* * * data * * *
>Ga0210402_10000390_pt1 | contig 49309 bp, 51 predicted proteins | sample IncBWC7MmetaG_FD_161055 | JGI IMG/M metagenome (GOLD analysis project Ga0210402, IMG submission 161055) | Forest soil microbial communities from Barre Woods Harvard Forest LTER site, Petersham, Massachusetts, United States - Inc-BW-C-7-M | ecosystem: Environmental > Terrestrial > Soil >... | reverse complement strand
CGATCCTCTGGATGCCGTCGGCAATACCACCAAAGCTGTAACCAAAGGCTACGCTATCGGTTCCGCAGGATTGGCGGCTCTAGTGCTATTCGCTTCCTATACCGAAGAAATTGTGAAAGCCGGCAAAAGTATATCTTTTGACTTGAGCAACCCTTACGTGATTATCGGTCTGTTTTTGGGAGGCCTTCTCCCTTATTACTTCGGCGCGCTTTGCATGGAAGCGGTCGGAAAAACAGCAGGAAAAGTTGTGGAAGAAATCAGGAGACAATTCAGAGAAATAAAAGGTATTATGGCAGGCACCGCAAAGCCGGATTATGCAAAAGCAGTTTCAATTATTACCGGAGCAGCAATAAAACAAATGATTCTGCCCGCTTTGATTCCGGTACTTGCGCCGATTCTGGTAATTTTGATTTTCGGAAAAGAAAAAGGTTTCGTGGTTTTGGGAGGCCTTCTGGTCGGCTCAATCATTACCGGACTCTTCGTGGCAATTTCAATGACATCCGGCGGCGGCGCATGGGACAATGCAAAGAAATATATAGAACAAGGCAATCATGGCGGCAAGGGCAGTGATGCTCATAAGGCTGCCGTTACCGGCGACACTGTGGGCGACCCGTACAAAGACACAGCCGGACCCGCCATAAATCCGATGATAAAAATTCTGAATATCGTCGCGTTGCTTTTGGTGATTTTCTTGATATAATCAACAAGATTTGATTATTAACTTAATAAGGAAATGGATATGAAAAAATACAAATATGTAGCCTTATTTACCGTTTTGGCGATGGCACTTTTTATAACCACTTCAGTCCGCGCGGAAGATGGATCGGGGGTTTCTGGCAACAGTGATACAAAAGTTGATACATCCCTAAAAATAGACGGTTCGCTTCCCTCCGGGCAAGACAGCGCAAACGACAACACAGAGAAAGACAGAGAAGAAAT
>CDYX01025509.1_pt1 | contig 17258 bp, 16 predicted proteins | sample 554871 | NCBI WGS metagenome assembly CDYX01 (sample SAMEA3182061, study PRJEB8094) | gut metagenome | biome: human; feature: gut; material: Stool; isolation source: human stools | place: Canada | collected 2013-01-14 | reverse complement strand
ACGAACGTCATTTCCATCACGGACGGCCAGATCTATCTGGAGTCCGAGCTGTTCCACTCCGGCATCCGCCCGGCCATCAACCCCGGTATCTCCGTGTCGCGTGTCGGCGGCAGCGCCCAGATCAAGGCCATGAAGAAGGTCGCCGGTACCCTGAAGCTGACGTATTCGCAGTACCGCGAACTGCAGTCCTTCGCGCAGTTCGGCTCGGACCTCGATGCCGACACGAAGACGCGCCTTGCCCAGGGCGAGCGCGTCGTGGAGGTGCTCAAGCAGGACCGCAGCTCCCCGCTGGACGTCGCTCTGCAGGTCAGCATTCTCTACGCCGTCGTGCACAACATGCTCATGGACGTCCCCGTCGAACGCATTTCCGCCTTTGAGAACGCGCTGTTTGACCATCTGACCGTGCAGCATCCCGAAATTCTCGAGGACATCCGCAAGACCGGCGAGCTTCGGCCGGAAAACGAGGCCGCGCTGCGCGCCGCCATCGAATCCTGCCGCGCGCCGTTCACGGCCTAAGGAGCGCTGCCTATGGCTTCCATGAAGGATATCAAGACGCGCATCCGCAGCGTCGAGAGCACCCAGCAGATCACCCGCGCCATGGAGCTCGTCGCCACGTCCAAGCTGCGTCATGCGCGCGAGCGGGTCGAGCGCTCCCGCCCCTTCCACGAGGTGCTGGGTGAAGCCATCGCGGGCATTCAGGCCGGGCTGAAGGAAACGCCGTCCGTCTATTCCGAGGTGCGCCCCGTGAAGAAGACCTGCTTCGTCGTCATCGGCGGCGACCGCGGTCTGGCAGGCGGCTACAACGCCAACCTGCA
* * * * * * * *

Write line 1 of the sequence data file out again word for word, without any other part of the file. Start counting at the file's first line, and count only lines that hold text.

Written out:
>Ga0210402_10000390_pt1 | contig 49309 bp, 51 predicted proteins | sample IncBWC7MmetaG_FD_161055 | JGI IMG/M metagenome (GOLD analysis project Ga0210402, IMG submission 161055) | Forest soil microbial communities from Barre Woods Harvard Forest LTER site, Petersham, Massachusetts, United States - Inc-BW-C-7-M | ecosystem: Environmental > Terrestrial > Soil >... | reverse complement strand